The American Petroleum Institute, the largest trade group representing the oil and gas industry, said it backs an overhaul of the U.S. tax code rather than ending benefits for selected energy companies.
Increasing taxes paid by Exxon Mobil Corp. (XOM), Chevron Corp. (CVX), ConocoPhillips, Royal Dutch Shell Plc (RDSA) and BP Plc (BP/), as proposed by Democrats, would lower oil and natural gas output and raise costs for gasoline and electricity, the institute, the U.S. Chamber of Commerce, Americans for Tax Reform and the Small Business & Entrepreneurship Council said today at a Washington news conference.
“Let’s look at everyone, let’s look at every company across the board, not just pick five,” said Brian Johnson, senior tax adviser at the Washington-based American Petroleum Institute. “You’re clearly trying to form winners and losers.”
Senate Democrats propose repealing about $21 billion in tax breaks in the next 10 years for Exxon, Chevron, ConocoPhillips (COP), BP and Shell, including a $12 billion tax deduction for manufacturing. The money would be used to reduce the federal deficit, Jon Summers, a spokesman for Senate Majority Leader Harry Reid, said today in an e-mail.
Oil companies “don’t need taxpayer handouts,” Reid of Nevada said today on the Senate floor. “As gas prices and oil company profits keep rising, each senator will have a chance to stand with the millionaires or middle class.”
Reid didn’t say when the Senate will vote on the Democratic tax plan, which hasn’t been released as legislation.
Senate Minority Leader Mitch McConnell, a Kentucky Republican, said repealing tax breaks for the largest oil and gas companies would increase gas prices and make the U.S. more dependent on imported oil.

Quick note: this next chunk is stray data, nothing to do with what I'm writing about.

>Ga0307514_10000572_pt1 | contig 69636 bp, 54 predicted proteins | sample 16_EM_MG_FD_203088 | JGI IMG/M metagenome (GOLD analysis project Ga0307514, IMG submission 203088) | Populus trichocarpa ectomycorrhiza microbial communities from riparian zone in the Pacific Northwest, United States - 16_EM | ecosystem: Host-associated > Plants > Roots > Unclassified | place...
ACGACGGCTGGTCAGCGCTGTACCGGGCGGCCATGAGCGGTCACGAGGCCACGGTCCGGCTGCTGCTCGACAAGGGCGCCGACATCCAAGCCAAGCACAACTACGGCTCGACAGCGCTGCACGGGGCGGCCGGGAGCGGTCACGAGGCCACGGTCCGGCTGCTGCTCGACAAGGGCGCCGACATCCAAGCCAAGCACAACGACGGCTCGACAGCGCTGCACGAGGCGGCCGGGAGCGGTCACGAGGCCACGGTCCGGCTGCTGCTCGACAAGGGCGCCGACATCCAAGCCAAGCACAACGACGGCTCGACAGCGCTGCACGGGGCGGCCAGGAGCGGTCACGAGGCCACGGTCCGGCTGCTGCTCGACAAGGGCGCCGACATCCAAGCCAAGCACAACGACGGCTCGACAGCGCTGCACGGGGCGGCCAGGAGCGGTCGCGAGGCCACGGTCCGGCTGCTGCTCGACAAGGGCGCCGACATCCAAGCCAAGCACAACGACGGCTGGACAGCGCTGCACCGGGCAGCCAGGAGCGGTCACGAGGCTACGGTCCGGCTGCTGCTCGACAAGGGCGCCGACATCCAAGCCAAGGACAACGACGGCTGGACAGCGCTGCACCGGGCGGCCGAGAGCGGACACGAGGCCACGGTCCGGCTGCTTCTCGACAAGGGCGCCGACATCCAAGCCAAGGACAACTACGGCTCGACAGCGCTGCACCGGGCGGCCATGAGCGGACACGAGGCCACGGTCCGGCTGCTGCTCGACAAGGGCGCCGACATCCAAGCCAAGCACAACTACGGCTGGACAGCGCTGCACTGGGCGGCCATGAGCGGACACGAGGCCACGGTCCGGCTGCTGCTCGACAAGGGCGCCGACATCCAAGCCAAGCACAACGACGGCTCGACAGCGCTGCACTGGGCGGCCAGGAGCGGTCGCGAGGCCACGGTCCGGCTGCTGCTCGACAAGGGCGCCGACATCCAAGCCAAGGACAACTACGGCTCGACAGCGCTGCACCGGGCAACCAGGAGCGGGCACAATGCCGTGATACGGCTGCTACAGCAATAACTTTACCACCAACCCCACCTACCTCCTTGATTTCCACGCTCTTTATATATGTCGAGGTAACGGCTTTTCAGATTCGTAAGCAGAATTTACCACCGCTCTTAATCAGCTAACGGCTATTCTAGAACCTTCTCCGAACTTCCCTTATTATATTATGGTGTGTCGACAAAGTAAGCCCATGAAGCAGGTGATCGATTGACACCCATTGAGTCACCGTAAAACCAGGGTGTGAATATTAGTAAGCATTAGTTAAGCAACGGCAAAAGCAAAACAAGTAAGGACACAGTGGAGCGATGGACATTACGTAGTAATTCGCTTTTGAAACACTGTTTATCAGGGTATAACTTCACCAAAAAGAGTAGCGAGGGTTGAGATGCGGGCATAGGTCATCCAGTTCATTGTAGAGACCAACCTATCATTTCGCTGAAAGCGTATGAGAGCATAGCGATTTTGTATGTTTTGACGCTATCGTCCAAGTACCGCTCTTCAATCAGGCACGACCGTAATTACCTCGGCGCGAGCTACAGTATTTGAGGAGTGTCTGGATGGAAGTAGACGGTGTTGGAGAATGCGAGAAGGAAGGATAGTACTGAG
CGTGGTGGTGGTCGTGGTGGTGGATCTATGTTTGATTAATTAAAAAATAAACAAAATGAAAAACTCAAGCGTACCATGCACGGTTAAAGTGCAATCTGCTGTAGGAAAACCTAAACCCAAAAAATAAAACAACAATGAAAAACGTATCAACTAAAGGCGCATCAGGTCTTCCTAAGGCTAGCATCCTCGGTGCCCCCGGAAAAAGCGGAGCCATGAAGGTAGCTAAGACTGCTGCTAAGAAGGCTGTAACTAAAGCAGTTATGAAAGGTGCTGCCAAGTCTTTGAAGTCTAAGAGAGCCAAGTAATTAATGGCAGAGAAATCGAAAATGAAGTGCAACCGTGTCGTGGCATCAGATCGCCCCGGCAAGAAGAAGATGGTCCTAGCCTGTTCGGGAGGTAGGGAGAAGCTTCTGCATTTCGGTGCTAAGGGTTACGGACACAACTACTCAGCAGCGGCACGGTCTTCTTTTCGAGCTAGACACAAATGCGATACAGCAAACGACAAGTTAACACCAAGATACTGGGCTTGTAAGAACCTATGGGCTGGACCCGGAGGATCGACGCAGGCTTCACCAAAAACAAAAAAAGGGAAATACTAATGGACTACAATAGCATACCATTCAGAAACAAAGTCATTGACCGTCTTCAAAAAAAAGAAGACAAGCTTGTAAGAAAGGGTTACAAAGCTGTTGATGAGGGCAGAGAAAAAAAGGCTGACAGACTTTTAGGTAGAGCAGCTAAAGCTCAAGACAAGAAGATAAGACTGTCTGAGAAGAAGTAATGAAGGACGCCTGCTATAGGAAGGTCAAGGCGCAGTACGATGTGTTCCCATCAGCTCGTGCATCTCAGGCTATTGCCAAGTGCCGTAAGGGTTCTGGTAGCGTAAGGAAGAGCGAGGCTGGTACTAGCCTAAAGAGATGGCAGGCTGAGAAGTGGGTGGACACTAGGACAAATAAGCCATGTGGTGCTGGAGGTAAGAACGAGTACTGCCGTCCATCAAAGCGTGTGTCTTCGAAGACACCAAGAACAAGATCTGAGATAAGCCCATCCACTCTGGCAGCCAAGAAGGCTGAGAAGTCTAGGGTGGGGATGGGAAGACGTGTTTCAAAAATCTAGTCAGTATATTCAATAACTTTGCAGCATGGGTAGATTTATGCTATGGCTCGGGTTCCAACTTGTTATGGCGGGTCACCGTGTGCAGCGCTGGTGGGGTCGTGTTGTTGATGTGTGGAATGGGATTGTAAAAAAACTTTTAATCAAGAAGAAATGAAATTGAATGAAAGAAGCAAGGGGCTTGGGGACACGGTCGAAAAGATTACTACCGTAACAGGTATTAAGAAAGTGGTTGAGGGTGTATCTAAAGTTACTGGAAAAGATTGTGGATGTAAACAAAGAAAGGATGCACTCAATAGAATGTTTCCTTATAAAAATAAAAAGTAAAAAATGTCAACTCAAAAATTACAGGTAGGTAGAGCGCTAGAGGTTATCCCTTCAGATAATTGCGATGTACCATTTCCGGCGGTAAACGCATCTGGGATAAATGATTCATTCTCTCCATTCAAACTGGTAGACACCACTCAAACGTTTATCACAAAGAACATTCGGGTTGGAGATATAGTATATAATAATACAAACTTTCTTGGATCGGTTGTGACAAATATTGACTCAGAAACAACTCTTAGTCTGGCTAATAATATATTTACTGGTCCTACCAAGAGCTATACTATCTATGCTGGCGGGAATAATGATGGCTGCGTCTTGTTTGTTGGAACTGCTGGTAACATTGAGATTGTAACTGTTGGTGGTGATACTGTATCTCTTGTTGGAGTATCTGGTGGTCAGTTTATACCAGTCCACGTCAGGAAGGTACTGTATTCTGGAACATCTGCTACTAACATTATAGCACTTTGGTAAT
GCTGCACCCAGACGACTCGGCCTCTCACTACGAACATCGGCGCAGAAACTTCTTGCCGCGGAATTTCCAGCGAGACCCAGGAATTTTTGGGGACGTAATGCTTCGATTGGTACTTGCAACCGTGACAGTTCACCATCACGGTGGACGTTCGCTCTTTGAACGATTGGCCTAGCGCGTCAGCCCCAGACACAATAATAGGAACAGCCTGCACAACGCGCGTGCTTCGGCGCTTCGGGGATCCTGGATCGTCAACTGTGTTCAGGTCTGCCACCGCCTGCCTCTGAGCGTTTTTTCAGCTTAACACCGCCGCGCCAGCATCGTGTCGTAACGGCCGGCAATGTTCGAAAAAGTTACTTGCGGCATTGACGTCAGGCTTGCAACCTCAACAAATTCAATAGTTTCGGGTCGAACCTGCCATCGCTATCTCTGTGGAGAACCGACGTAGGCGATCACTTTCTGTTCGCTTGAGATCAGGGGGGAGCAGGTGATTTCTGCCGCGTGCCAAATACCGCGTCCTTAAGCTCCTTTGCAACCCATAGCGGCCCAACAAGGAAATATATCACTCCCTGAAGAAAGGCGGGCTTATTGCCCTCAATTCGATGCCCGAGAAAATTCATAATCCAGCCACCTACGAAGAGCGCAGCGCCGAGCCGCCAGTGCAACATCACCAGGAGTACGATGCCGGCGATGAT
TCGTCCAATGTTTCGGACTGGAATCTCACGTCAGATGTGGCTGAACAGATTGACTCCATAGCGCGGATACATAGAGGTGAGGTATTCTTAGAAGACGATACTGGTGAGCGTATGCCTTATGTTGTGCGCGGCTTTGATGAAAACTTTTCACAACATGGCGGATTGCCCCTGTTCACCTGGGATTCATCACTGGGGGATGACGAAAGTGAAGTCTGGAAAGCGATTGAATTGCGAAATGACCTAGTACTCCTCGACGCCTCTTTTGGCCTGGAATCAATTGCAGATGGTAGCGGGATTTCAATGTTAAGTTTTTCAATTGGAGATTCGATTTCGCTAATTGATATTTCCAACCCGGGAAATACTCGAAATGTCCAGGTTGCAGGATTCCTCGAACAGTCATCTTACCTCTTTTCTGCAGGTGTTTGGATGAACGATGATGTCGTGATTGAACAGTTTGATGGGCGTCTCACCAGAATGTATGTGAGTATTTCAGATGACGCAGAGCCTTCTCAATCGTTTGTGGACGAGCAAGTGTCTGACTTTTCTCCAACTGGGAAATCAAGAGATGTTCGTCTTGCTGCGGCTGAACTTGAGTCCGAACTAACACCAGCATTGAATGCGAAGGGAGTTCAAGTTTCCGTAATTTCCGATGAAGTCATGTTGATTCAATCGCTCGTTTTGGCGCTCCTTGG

Republicans don’t support revising the tax code as part of a long-term deficit reduction plan being negotiated with the Obama administration. Senator Jon Kyl of Arizona, the Senate’s No. 2 Republican, said in a May 7 radio interview that he and House Majority Leader Eric Cantor of Virginia oppose tax increases as part of such an agreement. As envisioned by administration, the overhaul would include closing loopholes to help boost revenue to the Treasury.
Exxon, the world’s largest company by market value, had a profit of $10.7 billion in the first quarter, its largest in almost three years, the Irving, Texas-based company said on April 28.
An environment of “huge and uncontrolled deficits” and a looming vote to raise the U.S. debt limit are fueling lawmaker backing for fiscal changes, such as raising taxes on energy companies, that may slow the economic growth, said Martin Regalia, chief economist at the U.S. Chamber of Commerce.
“The political dynamics change, and some people think, well, now, we can probably push this through,” he said at the conference. “What you end up with is a messed-up tax code.”
The top U.S. corporate tax rate is 35 percent, though many companies pay much lower effective rates because of breaks and deductions.
A tax overhaul should be coupled with a lower corporate rate, said API’s Johnson. The rate needs to be “in 20s for us to compete internationally,” he said today.
To contact the editor responsible for this story: Larry Liebert at email@example.com.